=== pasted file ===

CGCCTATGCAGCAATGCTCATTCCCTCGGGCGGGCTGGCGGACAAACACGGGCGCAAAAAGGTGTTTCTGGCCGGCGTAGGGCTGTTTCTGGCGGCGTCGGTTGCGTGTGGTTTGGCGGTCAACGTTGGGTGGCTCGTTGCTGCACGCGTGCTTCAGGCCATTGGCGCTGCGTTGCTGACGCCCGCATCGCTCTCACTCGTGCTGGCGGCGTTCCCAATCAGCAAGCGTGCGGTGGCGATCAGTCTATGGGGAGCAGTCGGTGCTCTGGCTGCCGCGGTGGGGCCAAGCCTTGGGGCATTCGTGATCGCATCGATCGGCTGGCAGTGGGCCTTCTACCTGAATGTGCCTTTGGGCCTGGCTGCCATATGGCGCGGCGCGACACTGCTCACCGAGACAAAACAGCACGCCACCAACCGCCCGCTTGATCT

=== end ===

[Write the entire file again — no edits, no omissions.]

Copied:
CGCCTATGCAGCAATGCTCATTCCCTCGGGCGGGCTGGCGGACAAACACGGGCGCAAAAAGGTGTTTCTGGCCGGCGTAGGGCTGTTTCTGGCGGCGTCGGTTGCGTGTGGTTTGGCGGTCAACGTTGGGTGGCTCGTTGCTGCACGCGTGCTTCAGGCCATTGGCGCTGCGTTGCTGACGCCCGCATCGCTCTCACTCGTGCTGGCGGCGTTCCCAATCAGCAAGCGTGCGGTGGCGATCAGTCTATGGGGAGCAGTCGGTGCTCTGGCTGCCGCGGTGGGGCCAAGCCTTGGGGCATTCGTGATCGCATCGATCGGCTGGCAGTGGGCCTTCTACCTGAATGTGCCTTTGGGCCTGGCTGCCATATGGCGCGGCGCGACACTGCTCACCGAGACAAAACAGCACGCCACCAACCGCCCGCTTGATCT